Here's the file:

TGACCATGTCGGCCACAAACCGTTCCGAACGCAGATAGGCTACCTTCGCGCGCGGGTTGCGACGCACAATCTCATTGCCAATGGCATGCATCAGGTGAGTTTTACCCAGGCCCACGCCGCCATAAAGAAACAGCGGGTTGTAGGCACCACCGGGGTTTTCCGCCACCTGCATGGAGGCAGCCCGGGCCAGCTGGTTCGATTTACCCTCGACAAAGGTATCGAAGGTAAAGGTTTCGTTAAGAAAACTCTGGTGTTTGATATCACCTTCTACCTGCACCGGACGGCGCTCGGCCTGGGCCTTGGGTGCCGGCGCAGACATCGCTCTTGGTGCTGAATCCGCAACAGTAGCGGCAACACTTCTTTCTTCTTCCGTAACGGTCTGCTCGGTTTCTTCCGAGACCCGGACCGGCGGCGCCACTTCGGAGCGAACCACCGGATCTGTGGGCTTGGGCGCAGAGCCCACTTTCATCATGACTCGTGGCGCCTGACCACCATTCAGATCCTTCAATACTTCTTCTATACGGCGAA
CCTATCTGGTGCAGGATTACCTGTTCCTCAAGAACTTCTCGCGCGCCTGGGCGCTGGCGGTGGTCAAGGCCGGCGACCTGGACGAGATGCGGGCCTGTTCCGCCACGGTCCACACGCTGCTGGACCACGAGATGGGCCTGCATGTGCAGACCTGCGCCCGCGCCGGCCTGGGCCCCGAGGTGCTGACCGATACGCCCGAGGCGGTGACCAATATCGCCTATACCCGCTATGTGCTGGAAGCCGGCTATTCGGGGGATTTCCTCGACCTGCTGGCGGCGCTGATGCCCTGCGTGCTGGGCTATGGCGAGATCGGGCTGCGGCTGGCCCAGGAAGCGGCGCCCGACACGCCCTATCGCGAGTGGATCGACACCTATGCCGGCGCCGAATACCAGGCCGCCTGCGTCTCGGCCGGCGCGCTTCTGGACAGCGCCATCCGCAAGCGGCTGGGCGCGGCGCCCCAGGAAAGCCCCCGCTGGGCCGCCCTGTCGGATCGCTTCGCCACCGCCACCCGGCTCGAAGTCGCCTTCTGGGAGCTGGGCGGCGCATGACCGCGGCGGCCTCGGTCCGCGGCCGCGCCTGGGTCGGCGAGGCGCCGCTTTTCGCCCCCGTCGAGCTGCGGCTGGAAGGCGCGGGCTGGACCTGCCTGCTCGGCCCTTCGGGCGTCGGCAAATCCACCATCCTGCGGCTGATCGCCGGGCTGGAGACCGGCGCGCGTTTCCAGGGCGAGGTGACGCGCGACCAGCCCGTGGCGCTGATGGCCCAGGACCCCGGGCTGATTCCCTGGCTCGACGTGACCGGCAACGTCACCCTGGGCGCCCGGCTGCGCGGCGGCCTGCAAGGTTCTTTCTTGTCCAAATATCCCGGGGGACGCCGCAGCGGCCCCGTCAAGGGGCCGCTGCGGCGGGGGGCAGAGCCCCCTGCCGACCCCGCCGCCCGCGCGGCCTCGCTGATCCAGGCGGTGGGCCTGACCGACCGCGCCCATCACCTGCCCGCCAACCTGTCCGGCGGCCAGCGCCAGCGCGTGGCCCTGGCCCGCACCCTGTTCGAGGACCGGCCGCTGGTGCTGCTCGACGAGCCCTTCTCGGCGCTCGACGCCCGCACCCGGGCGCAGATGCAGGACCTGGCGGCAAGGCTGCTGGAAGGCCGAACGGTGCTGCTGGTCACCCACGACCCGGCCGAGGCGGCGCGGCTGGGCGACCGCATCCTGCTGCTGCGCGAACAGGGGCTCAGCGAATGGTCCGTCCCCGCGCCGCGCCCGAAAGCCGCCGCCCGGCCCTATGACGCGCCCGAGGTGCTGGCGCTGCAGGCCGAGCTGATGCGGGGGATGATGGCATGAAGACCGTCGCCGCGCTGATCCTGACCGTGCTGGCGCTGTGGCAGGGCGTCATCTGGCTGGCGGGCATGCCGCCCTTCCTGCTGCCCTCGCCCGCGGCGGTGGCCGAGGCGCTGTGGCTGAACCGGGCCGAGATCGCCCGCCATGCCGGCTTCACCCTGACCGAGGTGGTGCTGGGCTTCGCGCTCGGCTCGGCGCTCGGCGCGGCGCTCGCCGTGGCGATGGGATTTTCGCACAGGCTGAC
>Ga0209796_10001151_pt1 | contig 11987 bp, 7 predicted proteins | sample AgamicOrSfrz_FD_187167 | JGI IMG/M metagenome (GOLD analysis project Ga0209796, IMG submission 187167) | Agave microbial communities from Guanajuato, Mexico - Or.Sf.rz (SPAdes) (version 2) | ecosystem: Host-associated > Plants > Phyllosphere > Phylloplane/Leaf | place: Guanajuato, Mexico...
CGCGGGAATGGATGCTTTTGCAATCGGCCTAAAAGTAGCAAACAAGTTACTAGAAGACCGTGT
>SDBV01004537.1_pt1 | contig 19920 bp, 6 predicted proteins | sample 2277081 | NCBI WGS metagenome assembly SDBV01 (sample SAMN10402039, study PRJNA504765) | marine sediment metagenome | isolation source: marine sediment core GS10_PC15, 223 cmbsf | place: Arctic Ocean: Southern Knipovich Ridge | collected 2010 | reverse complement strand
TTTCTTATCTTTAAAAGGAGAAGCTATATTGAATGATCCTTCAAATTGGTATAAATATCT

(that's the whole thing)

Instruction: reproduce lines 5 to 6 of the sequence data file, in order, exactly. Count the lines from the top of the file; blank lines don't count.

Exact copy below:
>SDBV01004537.1_pt1 | contig 19920 bp, 6 predicted proteins | sample 2277081 | NCBI WGS metagenome assembly SDBV01 (sample SAMN10402039, study PRJNA504765) | marine sediment metagenome | isolation source: marine sediment core GS10_PC15, 223 cmbsf | place: Arctic Ocean: Southern Knipovich Ridge | collected 2010 | reverse complement strand
TTTCTTATCTTTAAAAGGAGAAGCTATATTGAATGATCCTTCAAATTGGTATAAATATCT